The Michigan Supreme Court will hear oral arguments Wednesday on whether documents donated to a public university by an anti-immigration activist is covered by the Freedom of Information Act.
The University of Michigan is challenging a decision by the Michigan Court of Appeals. The court ruled all the papers donated by Dr. John Tanton are available to the public under the state Freedom of Information Act.
Tanton was an anti-immigration activist and proponent of eugenics. He died in 2019.
He donated boxes of his papers to his alma mater, the University of Michigan, with a condition: that 10 of the boxes must remain off limits to the public until 2035.
The plaintiff, an immigration attorney, says Tanton’s papers will help reveal the blueprint for anti-immigration policies that still persist. But the university says the cure is worse than the problem – that releasing the records would discourage prospective donors from leaving important historical records to U of M and other public universities.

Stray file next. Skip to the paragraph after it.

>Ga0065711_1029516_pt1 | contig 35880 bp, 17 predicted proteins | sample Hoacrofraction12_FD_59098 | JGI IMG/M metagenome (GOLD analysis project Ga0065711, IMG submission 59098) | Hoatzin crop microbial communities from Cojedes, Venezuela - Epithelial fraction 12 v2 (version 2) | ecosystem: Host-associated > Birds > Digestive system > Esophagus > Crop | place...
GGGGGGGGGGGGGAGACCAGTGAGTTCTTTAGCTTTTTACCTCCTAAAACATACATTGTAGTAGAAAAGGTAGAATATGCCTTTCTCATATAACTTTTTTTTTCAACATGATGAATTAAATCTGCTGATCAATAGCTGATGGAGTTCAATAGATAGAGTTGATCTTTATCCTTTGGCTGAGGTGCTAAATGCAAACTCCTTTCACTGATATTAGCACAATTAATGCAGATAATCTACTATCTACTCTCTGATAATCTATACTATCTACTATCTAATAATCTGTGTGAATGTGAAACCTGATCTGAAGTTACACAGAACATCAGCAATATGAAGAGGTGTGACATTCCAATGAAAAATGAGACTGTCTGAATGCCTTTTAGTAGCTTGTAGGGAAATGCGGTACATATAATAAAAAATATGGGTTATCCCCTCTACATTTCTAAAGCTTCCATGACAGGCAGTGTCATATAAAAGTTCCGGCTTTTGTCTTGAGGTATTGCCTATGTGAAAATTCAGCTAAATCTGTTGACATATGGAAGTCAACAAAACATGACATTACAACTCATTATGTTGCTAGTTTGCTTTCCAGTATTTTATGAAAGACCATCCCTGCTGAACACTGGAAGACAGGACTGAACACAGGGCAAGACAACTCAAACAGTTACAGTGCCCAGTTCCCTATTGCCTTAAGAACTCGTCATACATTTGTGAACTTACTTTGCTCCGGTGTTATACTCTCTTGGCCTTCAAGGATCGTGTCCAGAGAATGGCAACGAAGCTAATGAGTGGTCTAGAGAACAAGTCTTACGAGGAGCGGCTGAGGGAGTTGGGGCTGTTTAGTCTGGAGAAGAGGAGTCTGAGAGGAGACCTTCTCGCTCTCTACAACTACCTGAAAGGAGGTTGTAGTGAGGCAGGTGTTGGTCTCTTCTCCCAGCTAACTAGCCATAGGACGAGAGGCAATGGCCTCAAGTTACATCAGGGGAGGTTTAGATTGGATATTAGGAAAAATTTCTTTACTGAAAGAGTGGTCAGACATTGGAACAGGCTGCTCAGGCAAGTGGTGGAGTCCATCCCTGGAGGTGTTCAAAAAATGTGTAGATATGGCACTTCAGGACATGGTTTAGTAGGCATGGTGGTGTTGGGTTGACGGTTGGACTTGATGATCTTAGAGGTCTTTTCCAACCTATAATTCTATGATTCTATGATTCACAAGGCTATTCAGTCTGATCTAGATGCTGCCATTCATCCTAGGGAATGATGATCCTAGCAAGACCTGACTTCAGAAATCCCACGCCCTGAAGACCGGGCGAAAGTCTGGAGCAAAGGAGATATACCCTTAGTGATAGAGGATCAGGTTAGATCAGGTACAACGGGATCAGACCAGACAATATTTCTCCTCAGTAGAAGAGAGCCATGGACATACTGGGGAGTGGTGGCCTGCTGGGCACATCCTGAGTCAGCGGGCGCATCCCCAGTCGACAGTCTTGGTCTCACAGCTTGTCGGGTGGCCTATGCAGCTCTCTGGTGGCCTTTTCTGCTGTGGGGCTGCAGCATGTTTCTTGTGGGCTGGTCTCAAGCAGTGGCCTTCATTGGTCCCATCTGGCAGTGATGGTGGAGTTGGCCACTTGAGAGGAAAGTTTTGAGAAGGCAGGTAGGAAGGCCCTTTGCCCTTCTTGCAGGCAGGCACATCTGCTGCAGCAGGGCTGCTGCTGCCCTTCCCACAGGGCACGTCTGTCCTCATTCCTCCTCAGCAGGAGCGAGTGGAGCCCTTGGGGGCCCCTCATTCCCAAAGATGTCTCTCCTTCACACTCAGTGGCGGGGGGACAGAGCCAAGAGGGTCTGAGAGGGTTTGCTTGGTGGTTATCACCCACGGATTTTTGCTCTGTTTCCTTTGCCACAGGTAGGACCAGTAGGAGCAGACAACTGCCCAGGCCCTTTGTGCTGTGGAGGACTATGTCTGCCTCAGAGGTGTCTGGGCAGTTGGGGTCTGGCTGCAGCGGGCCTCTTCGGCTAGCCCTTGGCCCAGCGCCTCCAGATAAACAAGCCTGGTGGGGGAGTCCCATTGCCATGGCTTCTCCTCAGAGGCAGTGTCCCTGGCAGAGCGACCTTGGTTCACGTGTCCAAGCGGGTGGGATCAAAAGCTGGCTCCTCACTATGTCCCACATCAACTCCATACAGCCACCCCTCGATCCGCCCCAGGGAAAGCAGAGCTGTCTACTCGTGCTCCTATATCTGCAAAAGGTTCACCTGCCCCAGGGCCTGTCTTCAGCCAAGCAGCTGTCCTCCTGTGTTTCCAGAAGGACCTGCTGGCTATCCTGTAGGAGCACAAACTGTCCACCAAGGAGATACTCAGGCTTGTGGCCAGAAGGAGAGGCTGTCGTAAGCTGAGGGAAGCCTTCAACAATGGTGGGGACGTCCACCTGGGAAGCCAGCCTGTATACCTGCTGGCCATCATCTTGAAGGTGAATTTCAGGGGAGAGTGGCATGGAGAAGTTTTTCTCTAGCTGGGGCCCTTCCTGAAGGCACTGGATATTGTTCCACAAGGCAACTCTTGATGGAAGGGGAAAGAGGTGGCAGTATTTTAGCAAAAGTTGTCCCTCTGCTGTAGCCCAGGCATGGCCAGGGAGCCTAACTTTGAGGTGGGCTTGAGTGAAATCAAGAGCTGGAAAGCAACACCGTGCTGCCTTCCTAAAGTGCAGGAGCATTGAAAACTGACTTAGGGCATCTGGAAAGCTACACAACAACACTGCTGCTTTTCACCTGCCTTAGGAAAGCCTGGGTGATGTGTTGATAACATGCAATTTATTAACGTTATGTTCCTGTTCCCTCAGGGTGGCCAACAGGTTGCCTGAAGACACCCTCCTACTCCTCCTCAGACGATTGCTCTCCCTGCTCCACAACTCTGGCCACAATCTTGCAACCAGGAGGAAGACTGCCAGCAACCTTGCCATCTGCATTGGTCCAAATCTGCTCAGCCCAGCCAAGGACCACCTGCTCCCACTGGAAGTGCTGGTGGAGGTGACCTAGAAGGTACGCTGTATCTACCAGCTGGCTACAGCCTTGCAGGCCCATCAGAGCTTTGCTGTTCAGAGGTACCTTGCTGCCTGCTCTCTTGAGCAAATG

The late TV journalist Mike Wallace and businessman and philanthropist Alfred Taubman donated their papers to U of M under similar agreements.
The state Supreme Court will hear arguments from both sides, but will not make an immediate decision.
Editor's note: U of M holds Michigan Radio's license.